Equities and treasuries pumped on Trump

Channels: SAA/ALM, Managers, Risk, Brexit

Companies: LGIM, RLAM, Transamerica, Aegon, Swiss Re

People: Astrid Frey, Tom Wald, Jonathan Platt, James Carrick, Lars Kreckel

As the dust settles after Donald Trump's surprise election win, investors and economists assess the likely consequences of his administration on financial markets. Asa Gibson reports

On 20 January 2017, Donald Trump will be inaugurated as the 45th president of the US. As little as five years ago, that sentence would conceivably be read as the introduction to a dystopian novel. Yet, here we are.

For institutional investors, reality is already nightmarish with low growth and historically low interest rates in developed markets, pushing down yields and arresting returns. What's more for insurers, the investment universe has become trickier to navigate with increasing prudential regulation around the world, making investors work harder for their returns.

Since Trump's victory over Hillary Clinton, US interest rates have surged offering a glimmer of optimism for investors. The yield on 10-year treasuries has risen more than 0.5% since the vote on 8 November, and about 0.95% since it fell to an all-time low of 1.37% in July immediately after the Brexit vote.

The market's reaction so far is likely to stem from expected legislation and policy of the incoming administration, based on the more consistent themes of the president-elect's campaign, such as lower corporate and individual taxes, overseas tax repatriation, increased infrastructure spending and less financial regulation. Regarding the latter, the property tycoon has suggested he would go as far as dismantling the Dodd-Frank act passed by Obama in 2010, which was designed to prevent a reoccurrence of the events that led to the 2008 financial crisis.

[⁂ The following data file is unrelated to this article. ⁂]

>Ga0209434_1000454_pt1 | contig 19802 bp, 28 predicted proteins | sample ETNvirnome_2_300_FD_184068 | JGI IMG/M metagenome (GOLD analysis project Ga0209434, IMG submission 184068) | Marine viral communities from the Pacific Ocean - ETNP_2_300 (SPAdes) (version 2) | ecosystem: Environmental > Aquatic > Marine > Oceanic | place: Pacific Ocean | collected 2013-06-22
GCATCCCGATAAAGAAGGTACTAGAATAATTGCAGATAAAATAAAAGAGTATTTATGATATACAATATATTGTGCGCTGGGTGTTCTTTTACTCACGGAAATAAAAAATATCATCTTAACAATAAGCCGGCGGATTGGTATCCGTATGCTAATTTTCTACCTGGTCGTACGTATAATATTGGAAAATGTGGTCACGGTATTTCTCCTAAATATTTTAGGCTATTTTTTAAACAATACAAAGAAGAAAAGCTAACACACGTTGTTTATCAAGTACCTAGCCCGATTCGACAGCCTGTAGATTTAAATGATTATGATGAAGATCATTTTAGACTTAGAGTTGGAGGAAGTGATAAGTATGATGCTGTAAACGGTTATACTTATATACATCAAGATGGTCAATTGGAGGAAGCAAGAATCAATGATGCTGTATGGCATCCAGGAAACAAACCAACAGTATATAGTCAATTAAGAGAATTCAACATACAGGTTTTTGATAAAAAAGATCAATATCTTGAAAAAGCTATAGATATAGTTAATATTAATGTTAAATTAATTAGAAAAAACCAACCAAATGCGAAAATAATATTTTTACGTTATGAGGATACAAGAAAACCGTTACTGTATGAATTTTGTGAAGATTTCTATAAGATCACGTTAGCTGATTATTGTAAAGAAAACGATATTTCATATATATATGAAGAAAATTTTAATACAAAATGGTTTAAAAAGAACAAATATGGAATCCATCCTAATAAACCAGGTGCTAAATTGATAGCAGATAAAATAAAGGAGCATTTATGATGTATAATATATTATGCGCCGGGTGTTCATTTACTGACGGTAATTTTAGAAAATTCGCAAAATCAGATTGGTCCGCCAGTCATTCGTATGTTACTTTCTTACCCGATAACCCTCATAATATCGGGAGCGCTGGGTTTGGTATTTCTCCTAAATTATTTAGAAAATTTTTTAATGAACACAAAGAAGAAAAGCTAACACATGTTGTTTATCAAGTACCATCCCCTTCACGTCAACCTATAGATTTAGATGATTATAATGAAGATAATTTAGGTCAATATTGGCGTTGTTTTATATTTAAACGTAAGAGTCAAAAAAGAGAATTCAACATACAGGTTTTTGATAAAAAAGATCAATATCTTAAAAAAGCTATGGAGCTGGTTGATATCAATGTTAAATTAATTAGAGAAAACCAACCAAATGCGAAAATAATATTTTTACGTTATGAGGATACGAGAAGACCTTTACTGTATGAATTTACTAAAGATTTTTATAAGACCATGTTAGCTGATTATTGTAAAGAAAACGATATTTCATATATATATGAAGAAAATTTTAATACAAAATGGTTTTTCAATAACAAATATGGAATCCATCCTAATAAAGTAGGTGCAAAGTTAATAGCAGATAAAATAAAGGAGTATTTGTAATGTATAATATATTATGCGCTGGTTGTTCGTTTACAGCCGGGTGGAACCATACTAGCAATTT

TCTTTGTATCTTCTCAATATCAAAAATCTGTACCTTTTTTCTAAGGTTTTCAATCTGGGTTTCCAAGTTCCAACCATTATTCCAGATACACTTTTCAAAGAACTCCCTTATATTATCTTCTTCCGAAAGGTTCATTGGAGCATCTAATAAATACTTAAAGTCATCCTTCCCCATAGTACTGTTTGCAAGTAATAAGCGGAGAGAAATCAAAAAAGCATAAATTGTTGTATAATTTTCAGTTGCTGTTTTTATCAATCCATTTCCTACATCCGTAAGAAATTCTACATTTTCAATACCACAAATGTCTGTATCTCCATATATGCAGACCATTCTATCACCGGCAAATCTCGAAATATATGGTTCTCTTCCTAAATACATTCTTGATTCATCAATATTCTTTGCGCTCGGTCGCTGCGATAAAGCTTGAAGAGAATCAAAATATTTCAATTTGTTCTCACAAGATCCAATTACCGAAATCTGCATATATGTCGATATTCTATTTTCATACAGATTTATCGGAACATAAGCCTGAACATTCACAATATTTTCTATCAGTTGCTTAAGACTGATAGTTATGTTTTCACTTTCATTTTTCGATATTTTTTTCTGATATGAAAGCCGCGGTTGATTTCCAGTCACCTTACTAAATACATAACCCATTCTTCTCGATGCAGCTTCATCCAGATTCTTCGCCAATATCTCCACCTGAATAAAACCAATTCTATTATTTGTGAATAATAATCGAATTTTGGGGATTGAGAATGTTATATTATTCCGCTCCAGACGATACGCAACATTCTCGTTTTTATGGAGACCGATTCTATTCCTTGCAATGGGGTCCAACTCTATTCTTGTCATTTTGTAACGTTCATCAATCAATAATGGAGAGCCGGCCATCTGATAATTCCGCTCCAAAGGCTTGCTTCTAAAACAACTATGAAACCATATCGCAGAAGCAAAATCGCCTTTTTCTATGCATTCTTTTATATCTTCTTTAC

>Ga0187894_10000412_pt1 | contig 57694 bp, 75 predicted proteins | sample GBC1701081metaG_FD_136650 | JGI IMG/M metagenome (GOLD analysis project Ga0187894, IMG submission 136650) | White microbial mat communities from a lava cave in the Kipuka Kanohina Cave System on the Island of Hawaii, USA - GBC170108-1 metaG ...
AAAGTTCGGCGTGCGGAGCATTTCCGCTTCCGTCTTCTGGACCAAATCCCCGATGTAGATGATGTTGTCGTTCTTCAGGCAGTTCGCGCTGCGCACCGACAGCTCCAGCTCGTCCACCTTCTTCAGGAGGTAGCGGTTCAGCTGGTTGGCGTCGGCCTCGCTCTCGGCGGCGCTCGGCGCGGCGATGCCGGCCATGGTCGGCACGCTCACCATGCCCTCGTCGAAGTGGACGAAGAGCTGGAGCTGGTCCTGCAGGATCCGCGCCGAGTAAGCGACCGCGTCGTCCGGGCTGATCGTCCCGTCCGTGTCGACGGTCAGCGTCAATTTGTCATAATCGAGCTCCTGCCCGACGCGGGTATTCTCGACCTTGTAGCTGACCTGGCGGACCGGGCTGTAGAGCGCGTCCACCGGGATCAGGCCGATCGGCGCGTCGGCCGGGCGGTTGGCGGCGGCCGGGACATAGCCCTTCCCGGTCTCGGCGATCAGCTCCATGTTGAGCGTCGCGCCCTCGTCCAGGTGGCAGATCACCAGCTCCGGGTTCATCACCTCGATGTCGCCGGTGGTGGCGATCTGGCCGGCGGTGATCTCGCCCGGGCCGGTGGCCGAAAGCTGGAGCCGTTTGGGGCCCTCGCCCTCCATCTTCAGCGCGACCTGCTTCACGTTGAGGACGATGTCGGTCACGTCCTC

"The Fed has been reluctant to hike rates for fear of negatively impacting the equity markets. Now they no longer have to worry about that." Tom Wald, Transamerica

High interest

To initially finance such policy, US debt and federal deficits could increase, at least until higher levels of growth in the economy are achieved, says Transamerica's chief investment officer (CIO) Tom Wald in a blogpost titled Have 'Trumponomics' shattered low interest rate predictions?.

"This all equates to higher interest rates, which is certainly what we have seen in the days since the election," he says.

"Our thinking is that the Fed will raise the Fed Funds rate at its December meeting by a quarter point. More rate hikes are likely to follow throughout 2017."

The lower-for-longer notion that characterised much of the past 18 months has almost been shattered, but the trend emerged before Trump's victory. Senior economist at Swiss Re Astrid Frey says a moderate rate increase was anticipated, and that "the election is reinforcing a trend that had already been there."

Equity party like its 1999

Wald adds: "It has been our feeling that ever since its lone rate hike of December 2015, and the stock market correction that immediately ensued during January and February, the Fed has been reluctant to hike rates for fear of negatively impacting the equity markets. Now they no longer have to worry about that."

The CIO of Aegon's US life insurance subsidiary refers to the continued post-election rally by the four major US equity benchmark indexes, which each hit an all-time high simultaneously for the first time since 1999.

"The Fed now essentially has cover it did not have before the election regarding the market effects of increasing rates," Wald says, adding that the central bank will likely downplay its "data dependency persona and use the next several months as an opportunity to catch up on the lost time during 2016."